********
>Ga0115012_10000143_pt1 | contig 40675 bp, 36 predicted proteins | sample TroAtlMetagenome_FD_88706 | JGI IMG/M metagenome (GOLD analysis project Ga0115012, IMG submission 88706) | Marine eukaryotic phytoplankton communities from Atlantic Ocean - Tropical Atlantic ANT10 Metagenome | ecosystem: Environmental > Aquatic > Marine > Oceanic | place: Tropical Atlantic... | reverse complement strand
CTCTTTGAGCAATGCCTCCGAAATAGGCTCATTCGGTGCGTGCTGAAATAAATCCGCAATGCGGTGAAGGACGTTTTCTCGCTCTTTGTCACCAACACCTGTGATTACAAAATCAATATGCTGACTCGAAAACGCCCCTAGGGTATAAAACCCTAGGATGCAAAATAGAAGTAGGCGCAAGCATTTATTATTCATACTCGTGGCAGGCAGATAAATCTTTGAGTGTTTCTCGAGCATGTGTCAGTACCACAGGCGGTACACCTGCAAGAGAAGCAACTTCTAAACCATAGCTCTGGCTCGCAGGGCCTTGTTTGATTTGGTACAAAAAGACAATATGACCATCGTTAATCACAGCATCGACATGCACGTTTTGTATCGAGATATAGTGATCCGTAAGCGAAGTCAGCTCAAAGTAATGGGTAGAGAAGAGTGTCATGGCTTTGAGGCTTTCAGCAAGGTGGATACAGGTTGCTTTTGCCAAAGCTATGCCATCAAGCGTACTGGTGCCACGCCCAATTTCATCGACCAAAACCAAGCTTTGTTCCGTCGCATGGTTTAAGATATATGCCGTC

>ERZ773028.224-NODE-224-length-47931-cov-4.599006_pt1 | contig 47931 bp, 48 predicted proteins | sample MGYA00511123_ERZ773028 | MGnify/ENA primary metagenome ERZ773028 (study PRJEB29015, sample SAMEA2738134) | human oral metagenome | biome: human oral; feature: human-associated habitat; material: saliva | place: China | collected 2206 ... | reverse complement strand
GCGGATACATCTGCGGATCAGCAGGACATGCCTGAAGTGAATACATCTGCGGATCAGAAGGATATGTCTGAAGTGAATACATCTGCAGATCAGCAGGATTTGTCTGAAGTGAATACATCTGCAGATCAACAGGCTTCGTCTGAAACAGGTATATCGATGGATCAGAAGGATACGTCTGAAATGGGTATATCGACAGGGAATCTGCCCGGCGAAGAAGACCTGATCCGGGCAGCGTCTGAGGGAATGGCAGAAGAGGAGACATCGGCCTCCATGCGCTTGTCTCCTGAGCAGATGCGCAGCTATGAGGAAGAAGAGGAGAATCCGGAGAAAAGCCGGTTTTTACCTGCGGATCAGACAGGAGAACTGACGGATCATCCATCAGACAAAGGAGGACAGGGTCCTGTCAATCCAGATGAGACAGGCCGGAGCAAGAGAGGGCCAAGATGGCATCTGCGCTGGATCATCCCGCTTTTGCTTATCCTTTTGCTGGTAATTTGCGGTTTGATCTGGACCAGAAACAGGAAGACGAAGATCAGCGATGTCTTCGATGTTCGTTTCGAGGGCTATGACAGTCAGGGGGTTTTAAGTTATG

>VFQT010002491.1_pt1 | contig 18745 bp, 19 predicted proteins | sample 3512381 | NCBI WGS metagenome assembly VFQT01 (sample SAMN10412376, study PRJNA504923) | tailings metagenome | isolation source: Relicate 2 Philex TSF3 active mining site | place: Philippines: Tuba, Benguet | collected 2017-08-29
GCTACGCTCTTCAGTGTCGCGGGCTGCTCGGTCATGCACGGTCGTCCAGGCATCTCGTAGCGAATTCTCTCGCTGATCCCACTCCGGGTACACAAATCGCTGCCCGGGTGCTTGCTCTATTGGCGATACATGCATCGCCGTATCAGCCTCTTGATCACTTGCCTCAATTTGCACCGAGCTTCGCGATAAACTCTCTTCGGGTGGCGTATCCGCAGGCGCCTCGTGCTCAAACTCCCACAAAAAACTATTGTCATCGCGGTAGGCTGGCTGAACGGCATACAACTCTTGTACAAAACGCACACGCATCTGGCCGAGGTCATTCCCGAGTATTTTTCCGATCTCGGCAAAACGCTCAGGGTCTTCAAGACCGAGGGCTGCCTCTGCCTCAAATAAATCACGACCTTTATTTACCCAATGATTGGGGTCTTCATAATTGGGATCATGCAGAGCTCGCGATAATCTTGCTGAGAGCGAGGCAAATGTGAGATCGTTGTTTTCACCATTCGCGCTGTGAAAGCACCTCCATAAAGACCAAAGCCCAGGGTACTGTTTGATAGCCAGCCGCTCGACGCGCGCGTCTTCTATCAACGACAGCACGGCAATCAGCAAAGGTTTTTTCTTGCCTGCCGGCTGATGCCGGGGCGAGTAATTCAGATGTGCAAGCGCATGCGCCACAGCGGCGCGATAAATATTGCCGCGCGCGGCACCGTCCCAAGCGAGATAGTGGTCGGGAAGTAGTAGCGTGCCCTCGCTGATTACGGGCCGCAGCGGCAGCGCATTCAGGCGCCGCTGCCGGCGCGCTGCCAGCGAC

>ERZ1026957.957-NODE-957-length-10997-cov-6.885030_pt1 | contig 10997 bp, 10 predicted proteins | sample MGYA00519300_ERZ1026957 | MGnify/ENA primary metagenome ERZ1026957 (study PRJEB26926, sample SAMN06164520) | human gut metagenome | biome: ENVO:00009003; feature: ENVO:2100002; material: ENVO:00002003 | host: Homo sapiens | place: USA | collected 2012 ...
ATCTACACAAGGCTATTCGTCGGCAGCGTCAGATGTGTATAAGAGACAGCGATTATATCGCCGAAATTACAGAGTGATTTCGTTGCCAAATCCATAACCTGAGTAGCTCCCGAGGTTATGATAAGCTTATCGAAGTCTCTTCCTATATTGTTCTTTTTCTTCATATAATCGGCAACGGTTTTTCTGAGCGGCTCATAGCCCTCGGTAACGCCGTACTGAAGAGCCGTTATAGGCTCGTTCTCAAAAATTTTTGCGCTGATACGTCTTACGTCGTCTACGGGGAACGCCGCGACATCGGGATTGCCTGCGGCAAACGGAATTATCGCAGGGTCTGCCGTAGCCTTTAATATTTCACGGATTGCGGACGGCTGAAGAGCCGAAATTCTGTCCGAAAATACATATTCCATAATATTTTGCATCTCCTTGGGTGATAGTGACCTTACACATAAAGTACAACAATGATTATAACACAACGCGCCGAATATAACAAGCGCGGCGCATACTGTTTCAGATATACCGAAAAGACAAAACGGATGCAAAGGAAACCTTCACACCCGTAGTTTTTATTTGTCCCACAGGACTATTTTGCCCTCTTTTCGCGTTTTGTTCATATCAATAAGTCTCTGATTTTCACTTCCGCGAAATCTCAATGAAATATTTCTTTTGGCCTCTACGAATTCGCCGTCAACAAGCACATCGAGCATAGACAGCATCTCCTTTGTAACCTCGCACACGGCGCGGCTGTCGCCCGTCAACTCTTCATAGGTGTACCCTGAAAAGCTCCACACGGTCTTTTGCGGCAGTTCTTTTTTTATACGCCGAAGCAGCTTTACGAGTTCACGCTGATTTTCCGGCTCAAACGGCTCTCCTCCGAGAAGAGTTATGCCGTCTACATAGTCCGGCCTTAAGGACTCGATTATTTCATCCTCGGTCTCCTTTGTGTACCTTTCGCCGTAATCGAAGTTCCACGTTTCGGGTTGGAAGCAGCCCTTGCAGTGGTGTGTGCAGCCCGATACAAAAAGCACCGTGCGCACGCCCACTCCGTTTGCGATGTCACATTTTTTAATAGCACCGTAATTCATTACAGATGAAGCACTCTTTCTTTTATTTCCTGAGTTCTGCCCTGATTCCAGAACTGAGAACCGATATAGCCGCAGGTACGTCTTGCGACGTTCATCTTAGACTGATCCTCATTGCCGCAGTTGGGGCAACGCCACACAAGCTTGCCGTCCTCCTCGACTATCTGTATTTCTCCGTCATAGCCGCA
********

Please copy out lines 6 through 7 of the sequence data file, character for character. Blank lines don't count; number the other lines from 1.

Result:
GCTACGCTCTTCAGTGTCGCGGGCTGCTCGGTCATGCACGGTCGTCCAGGCATCTCGTAGCGAATTCTCTCGCTGATCCCACTCCGGGTACACAAATCGCTGCCCGGGTGCTTGCTCTATTGGCGATACATGCATCGCCGTATCAGCCTCTTGATCACTTGCCTCAATTTGCACCGAGCTTCGCGATAAACTCTCTTCGGGTGGCGTATCCGCAGGCGCCTCGTGCTCAAACTCCCACAAAAAACTATTGTCATCGCGGTAGGCTGGCTGAACGGCATACAACTCTTGTACAAAACGCACACGCATCTGGCCGAGGTCATTCCCGAGTATTTTTCCGATCTCGGCAAAACGCTCAGGGTCTTCAAGACCGAGGGCTGCCTCTGCCTCAAATAAATCACGACCTTTATTTACCCAATGATTGGGGTCTTCATAATTGGGATCATGCAGAGCTCGCGATAATCTTGCTGAGAGCGAGGCAAATGTGAGATCGTTGTTTTCACCATTCGCGCTGTGAAAGCACCTCCATAAAGACCAAAGCCCAGGGTACTGTTTGATAGCCAGCCGCTCGACGCGCGCGTCTTCTATCAACGACAGCACGGCAATCAGCAAAGGTTTTTTCTTGCCTGCCGGCTGATGCCGGGGCGAGTAATTCAGATGTGCAAGCGCATGCGCCACAGCGGCGCGATAAATATTGCCGCGCGCGGCACCGTCCCAAGCGAGATAGTGGTCGGGAAGTAGTAGCGTGCCCTCGCTGATTACGGGCCGCAGCGGCAGCGCATTCAGGCGCCGCTGCCGGCGCGCTGCCAGCGAC

>ERZ1026957.957-NODE-957-length-10997-cov-6.885030_pt1 | contig 10997 bp, 10 predicted proteins | sample MGYA00519300_ERZ1026957 | MGnify/ENA primary metagenome ERZ1026957 (study PRJEB26926, sample SAMN06164520) | human gut metagenome | biome: ENVO:00009003; feature: ENVO:2100002; material: ENVO:00002003 | host: Homo sapiens | place: USA | collected 2012 ...